Lately, I have been disappointed in myself for not using my time well. To be specific, my writing time. I started thinking about this one night as it took me a while to get to sleep. As happens in nights like these, several thoughts poured through my mind. One thought was centered on my grandson’s 13th birthday. Where had the time gone? Looking back, I thought about how busy I was at that time. Two years back, 15 years ago, my husband and I had moved from Idaho to Oregon.  I found a full-time job and decided to further my education at the same time. I also received “the call” from a publisher requesting the fiction novel I had written after I’d written three published magazine articles. More time had gone by and I did a practicum, finished college, and got the job I really wanted.

 At 13 years, my grandson was born, a blessing we so needed about the time my husband was diagnosed with multiple sclerosis. We moved back to Idaho (cheaper to live there) and I loved working there until I retired.

I now have twelve published works, in fiction and children’s books. I began helping new writers, started my own publishing company and became part of the Windtree Publishing group of writers. I have been trying to get two books out a year.

Just summing up the last fifteen years made me tired. Before I nodded off, I decided to not worry about getting two books out this year, maybe not even one. After all, I have worked very hard for a year off.  I may see more of my grandson, I may write something entirely different. Que sera sera, what will be will be in 2021.


Saturday, April 10, 2021

Author Mary Vine and Author Paty Jager will be at the Memorial and    Labor Day Weekends!!!        


Sumpter, Oregon

2021 Dates

Memorial Day Weekend May 28, 29, 30 & 31

Fourth of July Weekend July 2, 3, 4, & 5

Labor Day Weekend Sept. 3, 4, 5 & 6

Food, Crafts, Art, Collectibles, New Merchandise, Books

 and More!

Sales 8 am till Dusk

Admission is Free!

Saturday, March 13, 2021


After 28 years in the field of education I retired. I got rid of most of my notes and lesson materials, but I still remember a few things about stuttering. More boys than girls stutter, and more boys take it to adult life than girls. Out of many SLPs I have worked with, I didn’t meet one that was gifted in solving this mystery. Also, I learned that low functioning students could not easily or could not grasp a way to manage their speech. Younger students with speech errors have a fear of reading aloud in their classroom. It helps when we express this to the student’s teacher.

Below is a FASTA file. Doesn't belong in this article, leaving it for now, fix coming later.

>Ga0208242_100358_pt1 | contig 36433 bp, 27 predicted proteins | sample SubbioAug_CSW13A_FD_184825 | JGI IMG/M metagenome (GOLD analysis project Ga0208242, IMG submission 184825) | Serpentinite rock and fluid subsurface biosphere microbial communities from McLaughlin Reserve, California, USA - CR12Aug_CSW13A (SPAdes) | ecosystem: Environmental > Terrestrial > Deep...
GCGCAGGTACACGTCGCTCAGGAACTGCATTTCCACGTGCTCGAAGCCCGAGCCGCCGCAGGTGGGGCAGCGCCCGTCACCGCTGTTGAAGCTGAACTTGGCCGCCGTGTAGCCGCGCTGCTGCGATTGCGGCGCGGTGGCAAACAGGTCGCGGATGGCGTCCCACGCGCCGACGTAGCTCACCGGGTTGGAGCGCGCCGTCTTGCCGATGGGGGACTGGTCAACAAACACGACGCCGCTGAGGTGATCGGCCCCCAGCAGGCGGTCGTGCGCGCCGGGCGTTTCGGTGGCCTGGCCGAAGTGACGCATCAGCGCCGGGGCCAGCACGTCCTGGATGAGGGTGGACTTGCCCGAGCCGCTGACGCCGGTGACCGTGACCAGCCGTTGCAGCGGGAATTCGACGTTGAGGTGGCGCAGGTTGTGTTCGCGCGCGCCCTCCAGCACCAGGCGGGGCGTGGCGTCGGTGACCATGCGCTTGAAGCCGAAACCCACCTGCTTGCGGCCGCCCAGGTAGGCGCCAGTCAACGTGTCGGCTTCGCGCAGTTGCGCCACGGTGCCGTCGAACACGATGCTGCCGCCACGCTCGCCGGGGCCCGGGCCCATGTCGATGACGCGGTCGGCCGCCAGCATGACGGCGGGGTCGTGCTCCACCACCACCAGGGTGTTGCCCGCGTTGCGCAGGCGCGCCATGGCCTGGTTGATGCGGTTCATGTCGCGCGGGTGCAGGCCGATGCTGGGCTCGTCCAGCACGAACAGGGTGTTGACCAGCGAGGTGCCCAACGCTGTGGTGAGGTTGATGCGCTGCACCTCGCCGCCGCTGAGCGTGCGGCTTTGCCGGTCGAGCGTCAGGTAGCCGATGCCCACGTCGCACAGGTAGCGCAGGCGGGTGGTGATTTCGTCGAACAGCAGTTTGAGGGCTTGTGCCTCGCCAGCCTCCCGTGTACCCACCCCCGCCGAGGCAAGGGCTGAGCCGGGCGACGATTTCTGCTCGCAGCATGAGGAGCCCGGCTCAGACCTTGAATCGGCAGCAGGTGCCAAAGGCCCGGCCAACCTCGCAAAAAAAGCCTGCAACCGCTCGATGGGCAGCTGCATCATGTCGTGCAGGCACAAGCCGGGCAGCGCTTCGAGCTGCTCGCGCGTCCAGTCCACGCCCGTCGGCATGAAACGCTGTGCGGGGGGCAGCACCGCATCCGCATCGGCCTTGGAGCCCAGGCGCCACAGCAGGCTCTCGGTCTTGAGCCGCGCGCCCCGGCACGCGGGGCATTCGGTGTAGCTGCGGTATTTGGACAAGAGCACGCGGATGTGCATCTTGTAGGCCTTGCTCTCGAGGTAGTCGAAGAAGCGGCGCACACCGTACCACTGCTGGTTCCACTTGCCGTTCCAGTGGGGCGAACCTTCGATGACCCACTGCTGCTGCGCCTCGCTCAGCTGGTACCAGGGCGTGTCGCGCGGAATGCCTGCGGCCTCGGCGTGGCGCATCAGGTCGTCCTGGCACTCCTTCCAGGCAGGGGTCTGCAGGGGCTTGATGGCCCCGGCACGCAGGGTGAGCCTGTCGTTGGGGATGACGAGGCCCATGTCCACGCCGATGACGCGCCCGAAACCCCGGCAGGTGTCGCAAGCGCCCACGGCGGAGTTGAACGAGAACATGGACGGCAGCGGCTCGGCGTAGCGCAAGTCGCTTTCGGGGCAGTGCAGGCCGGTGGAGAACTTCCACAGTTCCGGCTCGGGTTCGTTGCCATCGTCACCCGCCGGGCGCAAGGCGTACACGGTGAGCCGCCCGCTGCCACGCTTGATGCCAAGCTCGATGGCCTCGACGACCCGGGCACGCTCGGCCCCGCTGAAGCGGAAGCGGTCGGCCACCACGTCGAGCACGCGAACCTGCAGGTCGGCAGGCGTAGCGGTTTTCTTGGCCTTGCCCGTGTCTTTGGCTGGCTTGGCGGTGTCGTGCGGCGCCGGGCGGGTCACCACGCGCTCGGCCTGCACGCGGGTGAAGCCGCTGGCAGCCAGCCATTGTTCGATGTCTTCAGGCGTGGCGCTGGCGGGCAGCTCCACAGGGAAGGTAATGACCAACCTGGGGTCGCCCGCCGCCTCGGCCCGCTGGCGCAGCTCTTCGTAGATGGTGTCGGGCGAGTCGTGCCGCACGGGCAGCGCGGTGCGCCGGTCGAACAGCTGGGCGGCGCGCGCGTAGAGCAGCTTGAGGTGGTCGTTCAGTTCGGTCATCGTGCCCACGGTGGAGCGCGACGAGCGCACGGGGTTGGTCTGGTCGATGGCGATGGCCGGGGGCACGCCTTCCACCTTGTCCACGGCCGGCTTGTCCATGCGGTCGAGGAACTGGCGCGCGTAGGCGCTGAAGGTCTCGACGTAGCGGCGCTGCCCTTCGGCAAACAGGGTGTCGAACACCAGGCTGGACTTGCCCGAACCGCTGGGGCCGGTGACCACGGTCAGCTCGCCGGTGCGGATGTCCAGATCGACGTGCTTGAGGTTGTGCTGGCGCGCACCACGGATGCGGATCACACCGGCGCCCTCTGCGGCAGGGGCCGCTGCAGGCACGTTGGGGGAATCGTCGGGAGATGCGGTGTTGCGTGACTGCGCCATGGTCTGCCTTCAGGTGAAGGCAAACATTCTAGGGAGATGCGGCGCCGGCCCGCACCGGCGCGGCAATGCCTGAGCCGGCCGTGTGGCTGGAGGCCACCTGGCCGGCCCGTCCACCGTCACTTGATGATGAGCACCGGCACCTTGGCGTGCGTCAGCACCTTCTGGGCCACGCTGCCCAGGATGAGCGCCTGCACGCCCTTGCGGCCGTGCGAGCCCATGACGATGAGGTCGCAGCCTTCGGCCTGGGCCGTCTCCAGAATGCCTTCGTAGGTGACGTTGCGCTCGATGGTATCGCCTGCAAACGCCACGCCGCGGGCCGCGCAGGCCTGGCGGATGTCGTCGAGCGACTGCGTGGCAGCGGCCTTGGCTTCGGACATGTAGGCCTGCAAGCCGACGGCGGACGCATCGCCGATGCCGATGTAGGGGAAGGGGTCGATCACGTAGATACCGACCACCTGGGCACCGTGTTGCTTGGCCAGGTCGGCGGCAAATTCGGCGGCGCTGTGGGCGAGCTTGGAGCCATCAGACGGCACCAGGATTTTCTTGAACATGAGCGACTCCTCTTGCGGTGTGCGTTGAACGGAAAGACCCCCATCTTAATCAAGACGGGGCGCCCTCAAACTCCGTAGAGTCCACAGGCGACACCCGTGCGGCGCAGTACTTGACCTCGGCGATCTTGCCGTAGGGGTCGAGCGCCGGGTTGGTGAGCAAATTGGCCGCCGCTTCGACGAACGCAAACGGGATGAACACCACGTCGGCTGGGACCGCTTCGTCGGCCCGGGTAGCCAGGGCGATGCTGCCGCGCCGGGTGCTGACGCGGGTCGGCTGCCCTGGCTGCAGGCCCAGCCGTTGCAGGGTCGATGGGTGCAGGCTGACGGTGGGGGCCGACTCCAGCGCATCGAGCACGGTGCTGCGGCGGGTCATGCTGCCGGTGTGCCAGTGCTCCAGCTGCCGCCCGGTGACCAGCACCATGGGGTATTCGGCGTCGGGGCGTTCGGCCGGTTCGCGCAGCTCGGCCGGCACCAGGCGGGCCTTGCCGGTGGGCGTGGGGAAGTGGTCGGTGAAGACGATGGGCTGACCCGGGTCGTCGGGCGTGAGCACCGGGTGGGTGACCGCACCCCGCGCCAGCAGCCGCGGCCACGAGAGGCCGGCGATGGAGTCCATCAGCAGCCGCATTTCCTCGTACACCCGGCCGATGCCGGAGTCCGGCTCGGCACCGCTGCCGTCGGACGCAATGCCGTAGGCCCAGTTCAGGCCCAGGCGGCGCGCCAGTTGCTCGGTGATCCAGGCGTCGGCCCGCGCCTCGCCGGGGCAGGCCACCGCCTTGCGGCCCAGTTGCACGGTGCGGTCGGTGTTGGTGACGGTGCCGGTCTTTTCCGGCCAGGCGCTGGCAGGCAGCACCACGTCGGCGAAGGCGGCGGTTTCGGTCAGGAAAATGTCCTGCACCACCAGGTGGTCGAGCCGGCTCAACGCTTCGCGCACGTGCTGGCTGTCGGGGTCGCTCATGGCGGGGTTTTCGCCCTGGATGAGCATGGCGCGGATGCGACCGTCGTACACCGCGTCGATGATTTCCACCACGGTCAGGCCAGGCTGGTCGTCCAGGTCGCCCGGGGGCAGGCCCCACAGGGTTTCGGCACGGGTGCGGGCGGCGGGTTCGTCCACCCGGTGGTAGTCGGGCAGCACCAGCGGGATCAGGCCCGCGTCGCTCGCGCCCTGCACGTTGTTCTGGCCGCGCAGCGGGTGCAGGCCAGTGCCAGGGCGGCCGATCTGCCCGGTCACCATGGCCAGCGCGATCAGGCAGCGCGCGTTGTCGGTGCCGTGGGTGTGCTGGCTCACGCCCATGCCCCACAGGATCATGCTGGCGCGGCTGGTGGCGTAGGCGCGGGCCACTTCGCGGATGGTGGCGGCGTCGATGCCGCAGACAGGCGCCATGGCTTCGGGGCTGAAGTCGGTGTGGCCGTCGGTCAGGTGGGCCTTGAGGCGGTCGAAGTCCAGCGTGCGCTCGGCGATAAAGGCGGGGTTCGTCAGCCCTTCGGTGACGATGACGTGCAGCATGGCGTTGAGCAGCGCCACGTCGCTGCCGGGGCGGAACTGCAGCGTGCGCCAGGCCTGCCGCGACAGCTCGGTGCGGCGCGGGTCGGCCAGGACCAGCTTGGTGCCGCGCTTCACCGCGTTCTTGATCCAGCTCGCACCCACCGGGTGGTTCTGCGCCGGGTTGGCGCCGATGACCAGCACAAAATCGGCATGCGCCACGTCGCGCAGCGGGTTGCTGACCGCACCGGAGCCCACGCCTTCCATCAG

So, statistically, a female with average or above average skills has a better chance of succeeding with the goals, especially with awareness and determination. I’ve seen that students who don’t try to be aware of their speech patterns, don’t try to slow their speech down to a pattern or don’t have any kind of determination to make a goal, make little progress. However, maturity is a huge factor, too. Not this year? Maybe next year.

 Some practices that I used are as follows:

Via conversation, try to distinguish which vowels or beginning or middle of words are hardest through reading. Choose a story he or she wants to read and have them read to you. Have her correct sentences as she reads with a model and then without a model. If you can identify any words or sounds with a pattern, I can copy off paragraphs to read with multiple sounds of the word(s) in them. I did keep a speech book.

If you can find a pattern during conversation have her/him tap the table with a finger (for each word) when she slowly repeats (corrects) the words in the sentence. The plan is once they can successfully tap out each word in a regular pattern for some time, then he or she will be able to tap secretly under the table and then later perhaps on a knee, on or under a leg in a more private manner anywhere the student goes.

 A few times, I have used a metronome (I borrowed one from a music teacher), a device used by musicians that marks time at a selected rate by giving a regular tick. He says/reads each word with a tick of the metronome. You may need to turn the dial/switch down to match his pace. This is the same principle as the tapping on the table, too.

As far as I know, no one has proven a scientific reason for why people stutter.  I did work with a few students who said that when they are excited (happy) or anxious they stutter more, but that is only my experience.

I hope this helps.